With the invention of the first gas-fueled car powered by an internal-combustion engine in the 1880s, the era of automobile racing began. The first organized auto race was a test of reliability on a course from Paris to Rouen in France (a distance of some 80 km) in the year 1894. Organized auto racing in the United States began with a 87 km race from Chicago to Evanston, Illinois and back on Thanksgiving Day in the year 1895. In Europe, auto racing between French cities and from France to other countries had been the norm up to the year 1903 when authorities in Bordeaux shut down a race from Paris to Madrid. The first road race at a closed circuit track, Course de Périgueux, was held in 1898.

International auto racing, in the modern sense of the word, began thanks to James Gordon Bennett, owner of the New York Herald newspaper. He established an annual race in which national automobile clubs were able to participate. Each team would race three cars with equipment manufactured in the countries of the competitors. The Automobile Club de France organized the first Bennett Trophy Races in the years 1901, 1902 and 1903. The event was later held on the Athy Circuit in Ireland (1903), at Taunus Rundstrecke in Germany (1904) and at Circuit d’Auvergne in France (1905). The unwillingness of French manufacturers to be limited to three autos lead to a boycott of the Bennett Trophy Race in 1906 and to the running of the first French Grand Prix in Le Mans in the same year.

The first French Grand Prix in Le Mans in 1906 led to several years of races and in 1923, the first 24 Hours of Le Mans was held. The first Italian Grand Prix was held in the year 1908. After the end of World War I, in 1921, Grand Prix races were held in France and in Italy. The Belgian Grand Prix was first run in the year 1925, Germany held its first Grand Prix in 1926 and the first Monaco Grand Prix was run in 1929. In 1904, national clubs created a governing association, Internationale des Automobiles Clubs Reconnus (renamed Fédération Internationale de l’Automobile in 1946). The automobiles of each country were easily identified by the color of the car paint – French cars were blue, Italian red, German white and British green. Races were held on closed circuit tracks of 5 to 6 km per lap with total distance of 250 to 650 km.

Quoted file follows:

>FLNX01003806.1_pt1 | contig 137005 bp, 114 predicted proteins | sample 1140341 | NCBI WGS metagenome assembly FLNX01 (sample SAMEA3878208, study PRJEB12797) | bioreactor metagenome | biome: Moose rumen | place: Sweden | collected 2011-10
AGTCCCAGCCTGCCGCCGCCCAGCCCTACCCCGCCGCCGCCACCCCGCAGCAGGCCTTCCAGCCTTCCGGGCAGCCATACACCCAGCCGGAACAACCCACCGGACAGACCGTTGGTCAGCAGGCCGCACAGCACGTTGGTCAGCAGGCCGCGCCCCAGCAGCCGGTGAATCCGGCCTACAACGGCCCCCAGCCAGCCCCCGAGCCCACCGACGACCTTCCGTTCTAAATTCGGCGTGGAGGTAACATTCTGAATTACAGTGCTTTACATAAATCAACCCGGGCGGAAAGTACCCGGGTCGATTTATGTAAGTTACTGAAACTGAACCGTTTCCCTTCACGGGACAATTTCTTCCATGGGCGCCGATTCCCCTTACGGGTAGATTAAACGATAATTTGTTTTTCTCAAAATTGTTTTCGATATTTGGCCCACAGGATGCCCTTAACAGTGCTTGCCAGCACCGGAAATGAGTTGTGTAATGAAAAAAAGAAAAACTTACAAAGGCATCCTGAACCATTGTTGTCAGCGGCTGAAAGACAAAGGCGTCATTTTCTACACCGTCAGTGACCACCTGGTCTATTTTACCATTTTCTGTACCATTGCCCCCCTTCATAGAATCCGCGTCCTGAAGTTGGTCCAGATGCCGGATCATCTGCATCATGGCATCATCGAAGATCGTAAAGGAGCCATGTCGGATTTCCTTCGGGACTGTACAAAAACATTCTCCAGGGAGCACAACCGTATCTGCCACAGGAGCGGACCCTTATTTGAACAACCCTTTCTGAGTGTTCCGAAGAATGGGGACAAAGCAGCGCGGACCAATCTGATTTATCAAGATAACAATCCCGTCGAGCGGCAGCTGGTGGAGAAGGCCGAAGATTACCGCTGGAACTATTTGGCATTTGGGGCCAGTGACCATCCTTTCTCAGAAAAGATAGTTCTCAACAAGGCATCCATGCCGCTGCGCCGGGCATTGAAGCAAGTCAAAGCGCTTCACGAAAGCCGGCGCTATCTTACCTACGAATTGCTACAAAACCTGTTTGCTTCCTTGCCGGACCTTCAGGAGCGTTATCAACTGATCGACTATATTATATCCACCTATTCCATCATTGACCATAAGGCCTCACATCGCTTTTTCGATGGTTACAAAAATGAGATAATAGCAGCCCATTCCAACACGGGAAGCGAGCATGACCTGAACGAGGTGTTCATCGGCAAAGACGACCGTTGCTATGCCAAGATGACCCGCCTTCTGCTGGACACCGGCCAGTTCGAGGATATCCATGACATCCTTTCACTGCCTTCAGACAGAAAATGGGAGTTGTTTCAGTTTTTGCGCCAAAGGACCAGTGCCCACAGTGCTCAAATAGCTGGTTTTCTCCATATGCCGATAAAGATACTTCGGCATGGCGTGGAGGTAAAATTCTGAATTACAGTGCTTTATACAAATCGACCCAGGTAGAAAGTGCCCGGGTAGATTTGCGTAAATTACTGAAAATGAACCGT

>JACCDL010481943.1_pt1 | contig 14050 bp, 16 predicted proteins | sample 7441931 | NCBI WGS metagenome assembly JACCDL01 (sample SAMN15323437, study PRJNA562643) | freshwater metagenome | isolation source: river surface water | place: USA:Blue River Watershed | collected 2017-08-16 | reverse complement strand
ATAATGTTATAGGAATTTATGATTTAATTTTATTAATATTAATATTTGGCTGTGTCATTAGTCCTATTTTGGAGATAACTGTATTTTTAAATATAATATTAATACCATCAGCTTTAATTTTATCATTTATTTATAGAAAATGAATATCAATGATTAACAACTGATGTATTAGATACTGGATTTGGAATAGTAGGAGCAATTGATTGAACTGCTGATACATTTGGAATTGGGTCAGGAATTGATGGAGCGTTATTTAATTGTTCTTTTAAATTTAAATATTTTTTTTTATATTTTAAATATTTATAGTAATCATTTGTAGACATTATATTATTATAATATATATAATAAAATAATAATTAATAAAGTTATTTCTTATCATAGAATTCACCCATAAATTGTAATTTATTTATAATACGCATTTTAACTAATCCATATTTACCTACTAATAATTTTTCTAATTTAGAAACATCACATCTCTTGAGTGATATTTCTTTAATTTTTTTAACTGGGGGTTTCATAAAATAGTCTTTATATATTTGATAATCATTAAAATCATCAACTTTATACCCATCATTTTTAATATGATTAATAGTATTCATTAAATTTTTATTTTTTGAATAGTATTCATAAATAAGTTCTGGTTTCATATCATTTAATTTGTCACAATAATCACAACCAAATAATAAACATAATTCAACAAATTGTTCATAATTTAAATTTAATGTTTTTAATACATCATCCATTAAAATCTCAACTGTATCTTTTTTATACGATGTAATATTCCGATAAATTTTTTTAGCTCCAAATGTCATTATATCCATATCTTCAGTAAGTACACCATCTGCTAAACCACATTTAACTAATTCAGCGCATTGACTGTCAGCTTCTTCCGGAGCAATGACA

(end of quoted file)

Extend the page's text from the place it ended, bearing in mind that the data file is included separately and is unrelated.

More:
Until the year 1934, the Grand Prix races were ruled by French and Italian manufacturers, with German manufacturers then dominating for the rest of the 1930s. After the end of World War II, racing resumed in 1947 and starting at the end of the 1950s, British automobiles reigned supreme. The year 1950 brought the inception of the world championship for drivers, who were typically awarded points for results in some 15 Grand Prix races, including races in Monaco, Belgium, Holland, France, Great Britain, Germany, Italy, Mexico, South Africa, Canada and the United States. The championship for manufacturers of Formula 1 cars was established in the year 1955. During the course of more than ten years, modifications were allowed for greater safety as well as performance. Sports cars, starting in the year 1962, temporarily took a back seat to GT cars.

In Europe, the Fédération Internationale de l’Automobile adopted the ACO GTP rules virtually unchanged and sanctioned the Group C World Endurance Championship (or World Sportscar Championship), featuring high-tech closed-cockpit prototypes.